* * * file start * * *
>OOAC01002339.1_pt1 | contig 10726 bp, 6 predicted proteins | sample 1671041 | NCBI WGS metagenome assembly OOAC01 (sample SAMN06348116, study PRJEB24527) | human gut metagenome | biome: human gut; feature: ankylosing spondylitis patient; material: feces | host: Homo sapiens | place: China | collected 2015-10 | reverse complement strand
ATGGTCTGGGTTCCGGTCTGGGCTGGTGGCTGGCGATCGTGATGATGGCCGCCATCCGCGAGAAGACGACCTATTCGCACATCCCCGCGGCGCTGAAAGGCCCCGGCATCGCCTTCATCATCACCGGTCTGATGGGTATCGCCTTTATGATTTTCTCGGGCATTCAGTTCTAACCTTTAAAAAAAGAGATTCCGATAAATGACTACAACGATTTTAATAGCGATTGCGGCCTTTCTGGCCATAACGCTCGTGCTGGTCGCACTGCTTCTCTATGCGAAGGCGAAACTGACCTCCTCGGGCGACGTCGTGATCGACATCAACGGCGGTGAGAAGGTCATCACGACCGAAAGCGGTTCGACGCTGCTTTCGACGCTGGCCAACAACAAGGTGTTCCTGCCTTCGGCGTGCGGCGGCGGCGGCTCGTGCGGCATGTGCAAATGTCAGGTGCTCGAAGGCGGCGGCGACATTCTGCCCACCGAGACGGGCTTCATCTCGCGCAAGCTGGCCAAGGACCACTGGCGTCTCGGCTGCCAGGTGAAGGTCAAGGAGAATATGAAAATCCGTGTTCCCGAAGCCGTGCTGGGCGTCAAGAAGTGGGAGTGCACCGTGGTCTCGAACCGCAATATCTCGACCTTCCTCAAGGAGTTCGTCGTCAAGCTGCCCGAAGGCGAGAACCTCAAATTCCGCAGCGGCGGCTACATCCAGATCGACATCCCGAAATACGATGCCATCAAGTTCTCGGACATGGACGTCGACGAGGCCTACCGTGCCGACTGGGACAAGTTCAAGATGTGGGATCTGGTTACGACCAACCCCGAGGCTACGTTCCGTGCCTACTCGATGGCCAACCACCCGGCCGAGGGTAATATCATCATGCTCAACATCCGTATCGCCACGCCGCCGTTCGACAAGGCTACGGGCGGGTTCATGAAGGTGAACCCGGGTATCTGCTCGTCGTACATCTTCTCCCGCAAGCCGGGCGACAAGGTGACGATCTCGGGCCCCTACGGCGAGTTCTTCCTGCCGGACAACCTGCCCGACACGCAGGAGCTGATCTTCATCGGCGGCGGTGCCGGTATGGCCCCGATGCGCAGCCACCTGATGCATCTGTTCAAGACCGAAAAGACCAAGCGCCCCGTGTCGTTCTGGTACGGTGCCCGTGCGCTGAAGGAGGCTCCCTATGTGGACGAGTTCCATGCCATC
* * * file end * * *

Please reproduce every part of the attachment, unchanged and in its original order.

>OOAC01002339.1_pt1 | contig 10726 bp, 6 predicted proteins | sample 1671041 | NCBI WGS metagenome assembly OOAC01 (sample SAMN06348116, study PRJEB24527) | human gut metagenome | biome: human gut; feature: ankylosing spondylitis patient; material: feces | host: Homo sapiens | place: China | collected 2015-10 | reverse complement strand
ATGGTCTGGGTTCCGGTCTGGGCTGGTGGCTGGCGATCGTGATGATGGCCGCCATCCGCGAGAAGACGACCTATTCGCACATCCCCGCGGCGCTGAAAGGCCCCGGCATCGCCTTCATCATCACCGGTCTGATGGGTATCGCCTTTATGATTTTCTCGGGCATTCAGTTCTAACCTTTAAAAAAAGAGATTCCGATAAATGACTACAACGATTTTAATAGCGATTGCGGCCTTTCTGGCCATAACGCTCGTGCTGGTCGCACTGCTTCTCTATGCGAAGGCGAAACTGACCTCCTCGGGCGACGTCGTGATCGACATCAACGGCGGTGAGAAGGTCATCACGACCGAAAGCGGTTCGACGCTGCTTTCGACGCTGGCCAACAACAAGGTGTTCCTGCCTTCGGCGTGCGGCGGCGGCGGCTCGTGCGGCATGTGCAAATGTCAGGTGCTCGAAGGCGGCGGCGACATTCTGCCCACCGAGACGGGCTTCATCTCGCGCAAGCTGGCCAAGGACCACTGGCGTCTCGGCTGCCAGGTGAAGGTCAAGGAGAATATGAAAATCCGTGTTCCCGAAGCCGTGCTGGGCGTCAAGAAGTGGGAGTGCACCGTGGTCTCGAACCGCAATATCTCGACCTTCCTCAAGGAGTTCGTCGTCAAGCTGCCCGAAGGCGAGAACCTCAAATTCCGCAGCGGCGGCTACATCCAGATCGACATCCCGAAATACGATGCCATCAAGTTCTCGGACATGGACGTCGACGAGGCCTACCGTGCCGACTGGGACAAGTTCAAGATGTGGGATCTGGTTACGACCAACCCCGAGGCTACGTTCCGTGCCTACTCGATGGCCAACCACCCGGCCGAGGGTAATATCATCATGCTCAACATCCGTATCGCCACGCCGCCGTTCGACAAGGCTACGGGCGGGTTCATGAAGGTGAACCCGGGTATCTGCTCGTCGTACATCTTCTCCCGCAAGCCGGGCGACAAGGTGACGATCTCGGGCCCCTACGGCGAGTTCTTCCTGCCGGACAACCTGCCCGACACGCAGGAGCTGATCTTCATCGGCGGCGGTGCCGGTATGGCCCCGATGCGCAGCCACCTGATGCATCTGTTCAAGACCGAAAAGACCAAGCGCCCCGTGTCGTTCTGGTACGGTGCCCGTGCGCTGAAGGAGGCTCCCTATGTGGACGAGTTCCATGCCATC